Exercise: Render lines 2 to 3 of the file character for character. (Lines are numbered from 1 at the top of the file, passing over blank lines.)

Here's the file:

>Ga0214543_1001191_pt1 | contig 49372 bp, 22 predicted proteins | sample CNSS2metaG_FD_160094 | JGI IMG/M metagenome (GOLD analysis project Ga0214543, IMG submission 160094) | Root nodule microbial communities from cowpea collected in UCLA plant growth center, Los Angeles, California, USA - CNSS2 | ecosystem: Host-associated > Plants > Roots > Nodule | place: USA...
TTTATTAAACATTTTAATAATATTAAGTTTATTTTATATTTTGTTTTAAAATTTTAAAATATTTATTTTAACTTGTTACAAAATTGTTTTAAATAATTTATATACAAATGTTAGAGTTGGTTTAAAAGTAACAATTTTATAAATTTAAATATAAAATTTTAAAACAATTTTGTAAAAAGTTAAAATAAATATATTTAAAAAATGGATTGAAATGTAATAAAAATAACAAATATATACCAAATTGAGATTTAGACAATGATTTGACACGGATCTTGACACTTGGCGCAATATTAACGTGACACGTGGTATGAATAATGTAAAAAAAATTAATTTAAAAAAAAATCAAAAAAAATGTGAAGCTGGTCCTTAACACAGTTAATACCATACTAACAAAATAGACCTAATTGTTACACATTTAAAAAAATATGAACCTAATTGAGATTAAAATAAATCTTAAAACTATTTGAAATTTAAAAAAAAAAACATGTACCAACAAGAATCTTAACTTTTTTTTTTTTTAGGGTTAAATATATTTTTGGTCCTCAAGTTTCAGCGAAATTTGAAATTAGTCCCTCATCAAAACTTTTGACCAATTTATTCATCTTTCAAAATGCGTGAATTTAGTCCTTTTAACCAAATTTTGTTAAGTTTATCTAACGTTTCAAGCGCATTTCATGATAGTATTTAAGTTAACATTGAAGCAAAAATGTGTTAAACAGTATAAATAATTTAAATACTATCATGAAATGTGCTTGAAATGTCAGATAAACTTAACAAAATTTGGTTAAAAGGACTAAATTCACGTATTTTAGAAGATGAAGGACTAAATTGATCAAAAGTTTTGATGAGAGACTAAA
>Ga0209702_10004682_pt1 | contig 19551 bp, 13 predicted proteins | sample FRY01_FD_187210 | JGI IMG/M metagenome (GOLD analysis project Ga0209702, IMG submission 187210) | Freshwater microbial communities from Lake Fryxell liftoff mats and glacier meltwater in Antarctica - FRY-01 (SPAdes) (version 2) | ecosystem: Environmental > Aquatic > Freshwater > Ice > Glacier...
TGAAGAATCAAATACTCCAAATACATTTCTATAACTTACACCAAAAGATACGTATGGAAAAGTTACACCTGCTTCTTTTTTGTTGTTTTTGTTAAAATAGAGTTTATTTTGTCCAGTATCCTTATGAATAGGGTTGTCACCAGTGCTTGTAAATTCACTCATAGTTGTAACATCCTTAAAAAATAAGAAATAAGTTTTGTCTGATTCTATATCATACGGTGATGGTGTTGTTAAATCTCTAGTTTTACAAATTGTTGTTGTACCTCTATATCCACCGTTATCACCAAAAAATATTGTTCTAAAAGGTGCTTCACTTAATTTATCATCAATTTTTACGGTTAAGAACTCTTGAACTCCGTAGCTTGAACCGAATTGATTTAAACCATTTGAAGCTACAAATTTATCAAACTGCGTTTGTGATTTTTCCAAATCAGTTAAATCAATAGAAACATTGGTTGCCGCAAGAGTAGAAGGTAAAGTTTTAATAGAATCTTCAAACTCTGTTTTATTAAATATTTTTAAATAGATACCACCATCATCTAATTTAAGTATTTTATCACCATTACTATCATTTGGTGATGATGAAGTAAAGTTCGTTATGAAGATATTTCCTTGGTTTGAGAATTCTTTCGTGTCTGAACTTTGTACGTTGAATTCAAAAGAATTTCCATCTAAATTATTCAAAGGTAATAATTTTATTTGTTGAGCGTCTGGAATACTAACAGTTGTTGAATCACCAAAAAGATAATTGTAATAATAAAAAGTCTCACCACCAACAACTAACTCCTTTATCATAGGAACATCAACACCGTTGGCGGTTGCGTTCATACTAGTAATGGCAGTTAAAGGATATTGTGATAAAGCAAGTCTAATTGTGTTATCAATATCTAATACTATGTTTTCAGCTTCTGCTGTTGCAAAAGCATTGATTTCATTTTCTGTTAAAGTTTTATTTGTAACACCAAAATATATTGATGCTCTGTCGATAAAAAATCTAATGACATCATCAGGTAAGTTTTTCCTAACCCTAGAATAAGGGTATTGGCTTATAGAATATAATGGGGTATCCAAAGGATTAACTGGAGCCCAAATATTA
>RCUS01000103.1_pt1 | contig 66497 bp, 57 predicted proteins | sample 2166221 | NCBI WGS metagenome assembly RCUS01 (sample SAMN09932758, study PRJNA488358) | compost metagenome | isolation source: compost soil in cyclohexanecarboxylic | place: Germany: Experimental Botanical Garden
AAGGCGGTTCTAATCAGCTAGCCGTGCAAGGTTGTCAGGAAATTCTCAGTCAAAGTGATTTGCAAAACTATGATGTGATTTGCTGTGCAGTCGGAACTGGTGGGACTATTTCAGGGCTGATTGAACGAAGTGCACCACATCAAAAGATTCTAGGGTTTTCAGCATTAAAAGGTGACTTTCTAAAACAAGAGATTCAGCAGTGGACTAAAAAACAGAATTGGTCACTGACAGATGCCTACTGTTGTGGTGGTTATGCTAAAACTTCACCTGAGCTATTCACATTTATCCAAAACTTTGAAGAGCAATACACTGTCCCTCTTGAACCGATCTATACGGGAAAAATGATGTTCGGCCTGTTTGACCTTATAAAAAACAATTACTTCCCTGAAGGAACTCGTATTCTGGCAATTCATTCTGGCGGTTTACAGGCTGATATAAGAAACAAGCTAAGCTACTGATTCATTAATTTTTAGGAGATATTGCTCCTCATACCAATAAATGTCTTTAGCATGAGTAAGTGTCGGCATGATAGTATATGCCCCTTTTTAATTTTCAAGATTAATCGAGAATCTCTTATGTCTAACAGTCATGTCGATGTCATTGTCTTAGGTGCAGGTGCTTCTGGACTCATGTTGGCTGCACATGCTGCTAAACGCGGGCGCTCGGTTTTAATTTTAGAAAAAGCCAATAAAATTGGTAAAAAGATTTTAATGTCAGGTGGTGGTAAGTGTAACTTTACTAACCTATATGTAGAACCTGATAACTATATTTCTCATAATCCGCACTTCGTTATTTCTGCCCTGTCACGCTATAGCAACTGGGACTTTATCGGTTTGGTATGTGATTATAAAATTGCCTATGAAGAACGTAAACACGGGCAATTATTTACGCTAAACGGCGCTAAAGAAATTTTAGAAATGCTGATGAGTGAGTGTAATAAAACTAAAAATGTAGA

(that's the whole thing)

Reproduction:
TTTATTAAACATTTTAATAATATTAAGTTTATTTTATATTTTGTTTTAAAATTTTAAAATATTTATTTTAACTTGTTACAAAATTGTTTTAAATAATTTATATACAAATGTTAGAGTTGGTTTAAAAGTAACAATTTTATAAATTTAAATATAAAATTTTAAAACAATTTTGTAAAAAGTTAAAATAAATATATTTAAAAAATGGATTGAAATGTAATAAAAATAACAAATATATACCAAATTGAGATTTAGACAATGATTTGACACGGATCTTGACACTTGGCGCAATATTAACGTGACACGTGGTATGAATAATGTAAAAAAAATTAATTTAAAAAAAAATCAAAAAAAATGTGAAGCTGGTCCTTAACACAGTTAATACCATACTAACAAAATAGACCTAATTGTTACACATTTAAAAAAATATGAACCTAATTGAGATTAAAATAAATCTTAAAACTATTTGAAATTTAAAAAAAAAAACATGTACCAACAAGAATCTTAACTTTTTTTTTTTTTAGGGTTAAATATATTTTTGGTCCTCAAGTTTCAGCGAAATTTGAAATTAGTCCCTCATCAAAACTTTTGACCAATTTATTCATCTTTCAAAATGCGTGAATTTAGTCCTTTTAACCAAATTTTGTTAAGTTTATCTAACGTTTCAAGCGCATTTCATGATAGTATTTAAGTTAACATTGAAGCAAAAATGTGTTAAACAGTATAAATAATTTAAATACTATCATGAAATGTGCTTGAAATGTCAGATAAACTTAACAAAATTTGGTTAAAAGGACTAAATTCACGTATTTTAGAAGATGAAGGACTAAATTGATCAAAAGTTTTGATGAGAGACTAAA
>Ga0209702_10004682_pt1 | contig 19551 bp, 13 predicted proteins | sample FRY01_FD_187210 | JGI IMG/M metagenome (GOLD analysis project Ga0209702, IMG submission 187210) | Freshwater microbial communities from Lake Fryxell liftoff mats and glacier meltwater in Antarctica - FRY-01 (SPAdes) (version 2) | ecosystem: Environmental > Aquatic > Freshwater > Ice > Glacier...